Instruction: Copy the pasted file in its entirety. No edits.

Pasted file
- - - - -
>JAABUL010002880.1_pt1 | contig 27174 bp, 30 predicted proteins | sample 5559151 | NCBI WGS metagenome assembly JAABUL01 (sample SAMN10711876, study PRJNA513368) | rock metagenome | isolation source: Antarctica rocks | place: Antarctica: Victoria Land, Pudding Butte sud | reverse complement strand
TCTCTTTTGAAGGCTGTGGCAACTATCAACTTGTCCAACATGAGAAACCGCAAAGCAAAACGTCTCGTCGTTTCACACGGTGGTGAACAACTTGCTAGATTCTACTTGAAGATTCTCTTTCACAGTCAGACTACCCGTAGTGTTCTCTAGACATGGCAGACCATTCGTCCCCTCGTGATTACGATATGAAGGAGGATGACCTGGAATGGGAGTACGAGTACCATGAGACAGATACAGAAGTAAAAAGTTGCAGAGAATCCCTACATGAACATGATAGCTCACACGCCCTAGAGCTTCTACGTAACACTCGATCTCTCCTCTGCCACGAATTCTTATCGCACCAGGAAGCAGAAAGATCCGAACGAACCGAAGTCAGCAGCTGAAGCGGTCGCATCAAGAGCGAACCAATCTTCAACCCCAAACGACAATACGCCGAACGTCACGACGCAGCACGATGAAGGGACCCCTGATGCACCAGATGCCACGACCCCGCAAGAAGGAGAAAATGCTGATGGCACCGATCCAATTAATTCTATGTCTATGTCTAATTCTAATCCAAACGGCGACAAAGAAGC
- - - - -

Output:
>JAABUL010002880.1_pt1 | contig 27174 bp, 30 predicted proteins | sample 5559151 | NCBI WGS metagenome assembly JAABUL01 (sample SAMN10711876, study PRJNA513368) | rock metagenome | isolation source: Antarctica rocks | place: Antarctica: Victoria Land, Pudding Butte sud | reverse complement strand
TCTCTTTTGAAGGCTGTGGCAACTATCAACTTGTCCAACATGAGAAACCGCAAAGCAAAACGTCTCGTCGTTTCACACGGTGGTGAACAACTTGCTAGATTCTACTTGAAGATTCTCTTTCACAGTCAGACTACCCGTAGTGTTCTCTAGACATGGCAGACCATTCGTCCCCTCGTGATTACGATATGAAGGAGGATGACCTGGAATGGGAGTACGAGTACCATGAGACAGATACAGAAGTAAAAAGTTGCAGAGAATCCCTACATGAACATGATAGCTCACACGCCCTAGAGCTTCTACGTAACACTCGATCTCTCCTCTGCCACGAATTCTTATCGCACCAGGAAGCAGAAAGATCCGAACGAACCGAAGTCAGCAGCTGAAGCGGTCGCATCAAGAGCGAACCAATCTTCAACCCCAAACGACAATACGCCGAACGTCACGACGCAGCACGATGAAGGGACCCCTGATGCACCAGATGCCACGACCCCGCAAGAAGGAGAAAATGCTGATGGCACCGATCCAATTAATTCTATGTCTATGTCTAATTCTAATCCAAACGGCGACAAAGAAGC